A Serpent's Tale

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World religions and ancient mythology are replete with snake imagery and folklore. Whether we fear them, love them, pray to them, keep them as pets or eat them to increase virility, snakes have fascinated humans for millennia. IDEAS contributor Hassan Ghedi Santur discusses the mysterious evolutionary history of snakes and their fearsome reputation. Along the way, he confronts his own case of ophidiophobia - you guessed it: the "abnormal fear of snakes."

"Snakes, we mythologize them, worship them, loathe them, honour them, capture them, dream them and fear them... Not just a natural animal, he remains the most universal and the most potent symbol humankind has ever devised."
 -  Snakes in Myth, Magic, and History: The Story of a Human Obsession by Diane Morgan

serpants-tale-hassan.jpgMost of the world's religions and cultures have written about serpents in the form of symbols, myths and allegories. Type snakes on the New York Times website and you will come across hundreds of recent articles on the subject. And the latest findings by snake paleontologists always make world headlines.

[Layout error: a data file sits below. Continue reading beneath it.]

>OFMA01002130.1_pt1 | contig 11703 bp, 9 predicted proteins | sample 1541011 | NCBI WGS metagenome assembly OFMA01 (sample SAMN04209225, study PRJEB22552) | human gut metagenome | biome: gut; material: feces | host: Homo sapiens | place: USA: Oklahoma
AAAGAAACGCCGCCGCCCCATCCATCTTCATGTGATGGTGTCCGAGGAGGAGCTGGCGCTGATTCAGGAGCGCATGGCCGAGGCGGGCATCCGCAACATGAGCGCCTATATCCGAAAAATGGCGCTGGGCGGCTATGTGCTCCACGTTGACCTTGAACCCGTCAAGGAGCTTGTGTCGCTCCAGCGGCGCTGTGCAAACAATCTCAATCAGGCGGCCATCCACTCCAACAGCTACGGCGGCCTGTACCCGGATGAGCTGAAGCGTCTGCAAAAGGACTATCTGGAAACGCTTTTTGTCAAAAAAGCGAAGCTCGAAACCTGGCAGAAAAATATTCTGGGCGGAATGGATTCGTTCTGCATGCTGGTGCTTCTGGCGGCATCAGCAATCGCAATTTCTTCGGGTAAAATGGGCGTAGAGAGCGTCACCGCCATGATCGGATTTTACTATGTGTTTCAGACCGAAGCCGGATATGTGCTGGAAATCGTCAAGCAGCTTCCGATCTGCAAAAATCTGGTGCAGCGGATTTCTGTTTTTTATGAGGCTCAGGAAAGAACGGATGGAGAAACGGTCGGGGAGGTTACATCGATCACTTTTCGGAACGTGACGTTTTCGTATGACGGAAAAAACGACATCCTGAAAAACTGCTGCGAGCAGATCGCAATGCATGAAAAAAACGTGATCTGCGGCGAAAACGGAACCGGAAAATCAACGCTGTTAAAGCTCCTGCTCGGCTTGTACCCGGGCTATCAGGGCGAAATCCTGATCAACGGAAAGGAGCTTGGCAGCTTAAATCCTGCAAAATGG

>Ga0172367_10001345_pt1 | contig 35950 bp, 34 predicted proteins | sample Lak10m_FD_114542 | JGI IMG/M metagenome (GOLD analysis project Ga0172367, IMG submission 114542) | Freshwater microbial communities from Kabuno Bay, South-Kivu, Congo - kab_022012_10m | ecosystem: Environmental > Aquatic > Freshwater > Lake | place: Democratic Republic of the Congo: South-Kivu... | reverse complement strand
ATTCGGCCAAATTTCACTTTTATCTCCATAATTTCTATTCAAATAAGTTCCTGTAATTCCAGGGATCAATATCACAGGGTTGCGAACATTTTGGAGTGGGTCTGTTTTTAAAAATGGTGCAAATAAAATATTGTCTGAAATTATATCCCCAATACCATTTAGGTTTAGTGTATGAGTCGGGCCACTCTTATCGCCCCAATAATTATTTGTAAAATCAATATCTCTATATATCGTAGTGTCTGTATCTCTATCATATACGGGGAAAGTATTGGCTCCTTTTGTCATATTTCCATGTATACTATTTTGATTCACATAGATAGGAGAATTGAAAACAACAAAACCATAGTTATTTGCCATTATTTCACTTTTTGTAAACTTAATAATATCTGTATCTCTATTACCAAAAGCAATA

But where did snakes come from? How did they evolve to into this ubiquitous and highly diversified species?

serpants-tale-hassan-2.jpgIt has been said that there is an evolutionary gap in our knowledge of snakes, and for a good reason. Finding intact snake fossils is notoriously difficult for scientists. That's why the debate about the exact origin of snakes continues.

IDEAS contributor Hassan Ghedi Santur explores the origins, myths and facts about one of the world's most misunderstood creatures.

But first, he must go through a kind of cognitive behavioral therapy to deal with his own severe case of snake phobia to bring us this IDEAS episode: A Serpent's Tale.

 
Resources

Participants

Diane Morgan, author of Snakes in Myth, Magic, and History: The Story of a Human Obsession.

Dr. Michael Caldwell, Vertebrate Paleontologist, University of Alberta.

Dr. Johannes Muller, Paleozoologist at the Museum of Natural History, Berlin.

Cheryl Sheridan, Head Zoo Keeper and Educator at Reptilia Zoo.

Dr. Robert Mason, Professor of Zoology at Oregon State University.

Dave Roberts
, Wildlife Landand Habitat Specialist, Manitoba Conservation.

Chris Friesen
, Ph.D Candidate, Department of Zoology, Oregon State University. 


Related Websites

Reptilia

Amniotes - Johannes Muller Laboratory

Mason Lab - Dr. Robert Mason, Oregon State University

Nature's North - Narcisse Snake Dens
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